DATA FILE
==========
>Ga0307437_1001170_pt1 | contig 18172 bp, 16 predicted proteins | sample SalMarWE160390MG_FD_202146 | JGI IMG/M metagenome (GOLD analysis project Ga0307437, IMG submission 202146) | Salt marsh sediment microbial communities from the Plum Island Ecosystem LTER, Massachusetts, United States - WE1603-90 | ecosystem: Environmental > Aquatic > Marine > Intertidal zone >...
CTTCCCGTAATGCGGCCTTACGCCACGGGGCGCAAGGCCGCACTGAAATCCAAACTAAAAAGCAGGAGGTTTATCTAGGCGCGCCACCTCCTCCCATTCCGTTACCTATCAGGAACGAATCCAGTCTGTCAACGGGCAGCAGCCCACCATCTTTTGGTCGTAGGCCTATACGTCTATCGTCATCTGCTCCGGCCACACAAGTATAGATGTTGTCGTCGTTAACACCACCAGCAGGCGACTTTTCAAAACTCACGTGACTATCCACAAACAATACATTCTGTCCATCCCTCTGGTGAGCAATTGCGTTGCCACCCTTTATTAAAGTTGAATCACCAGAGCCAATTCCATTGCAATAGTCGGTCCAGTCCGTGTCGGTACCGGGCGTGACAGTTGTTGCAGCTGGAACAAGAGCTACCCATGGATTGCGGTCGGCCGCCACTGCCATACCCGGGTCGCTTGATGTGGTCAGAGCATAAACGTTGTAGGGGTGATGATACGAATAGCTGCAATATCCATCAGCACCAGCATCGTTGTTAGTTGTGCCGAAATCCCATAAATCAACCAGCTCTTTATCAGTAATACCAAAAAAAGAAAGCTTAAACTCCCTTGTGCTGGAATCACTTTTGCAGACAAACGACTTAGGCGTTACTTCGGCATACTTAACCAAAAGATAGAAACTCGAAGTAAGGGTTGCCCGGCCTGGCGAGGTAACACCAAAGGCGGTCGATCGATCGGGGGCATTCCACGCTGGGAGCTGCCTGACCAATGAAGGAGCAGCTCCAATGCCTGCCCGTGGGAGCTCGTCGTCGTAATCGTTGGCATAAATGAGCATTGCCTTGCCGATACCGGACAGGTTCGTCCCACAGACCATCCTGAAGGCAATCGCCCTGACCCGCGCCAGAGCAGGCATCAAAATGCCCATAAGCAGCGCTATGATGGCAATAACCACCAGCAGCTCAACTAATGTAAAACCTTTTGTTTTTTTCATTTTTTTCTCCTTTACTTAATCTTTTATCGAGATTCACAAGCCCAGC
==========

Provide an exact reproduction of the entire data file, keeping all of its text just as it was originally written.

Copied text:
>Ga0307437_1001170_pt1 | contig 18172 bp, 16 predicted proteins | sample SalMarWE160390MG_FD_202146 | JGI IMG/M metagenome (GOLD analysis project Ga0307437, IMG submission 202146) | Salt marsh sediment microbial communities from the Plum Island Ecosystem LTER, Massachusetts, United States - WE1603-90 | ecosystem: Environmental > Aquatic > Marine > Intertidal zone >...
CTTCCCGTAATGCGGCCTTACGCCACGGGGCGCAAGGCCGCACTGAAATCCAAACTAAAAAGCAGGAGGTTTATCTAGGCGCGCCACCTCCTCCCATTCCGTTACCTATCAGGAACGAATCCAGTCTGTCAACGGGCAGCAGCCCACCATCTTTTGGTCGTAGGCCTATACGTCTATCGTCATCTGCTCCGGCCACACAAGTATAGATGTTGTCGTCGTTAACACCACCAGCAGGCGACTTTTCAAAACTCACGTGACTATCCACAAACAATACATTCTGTCCATCCCTCTGGTGAGCAATTGCGTTGCCACCCTTTATTAAAGTTGAATCACCAGAGCCAATTCCATTGCAATAGTCGGTCCAGTCCGTGTCGGTACCGGGCGTGACAGTTGTTGCAGCTGGAACAAGAGCTACCCATGGATTGCGGTCGGCCGCCACTGCCATACCCGGGTCGCTTGATGTGGTCAGAGCATAAACGTTGTAGGGGTGATGATACGAATAGCTGCAATATCCATCAGCACCAGCATCGTTGTTAGTTGTGCCGAAATCCCATAAATCAACCAGCTCTTTATCAGTAATACCAAAAAAAGAAAGCTTAAACTCCCTTGTGCTGGAATCACTTTTGCAGACAAACGACTTAGGCGTTACTTCGGCATACTTAACCAAAAGATAGAAACTCGAAGTAAGGGTTGCCCGGCCTGGCGAGGTAACACCAAAGGCGGTCGATCGATCGGGGGCATTCCACGCTGGGAGCTGCCTGACCAATGAAGGAGCAGCTCCAATGCCTGCCCGTGGGAGCTCGTCGTCGTAATCGTTGGCATAAATGAGCATTGCCTTGCCGATACCGGACAGGTTCGTCCCACAGACCATCCTGAAGGCAATCGCCCTGACCCGCGCCAGAGCAGGCATCAAAATGCCCATAAGCAGCGCTATGATGGCAATAACCACCAGCAGCTCAACTAATGTAAAACCTTTTGTTTTTTTCATTTTTTTCTCCTTTACTTAATCTTTTATCGAGATTCACAAGCCCAGC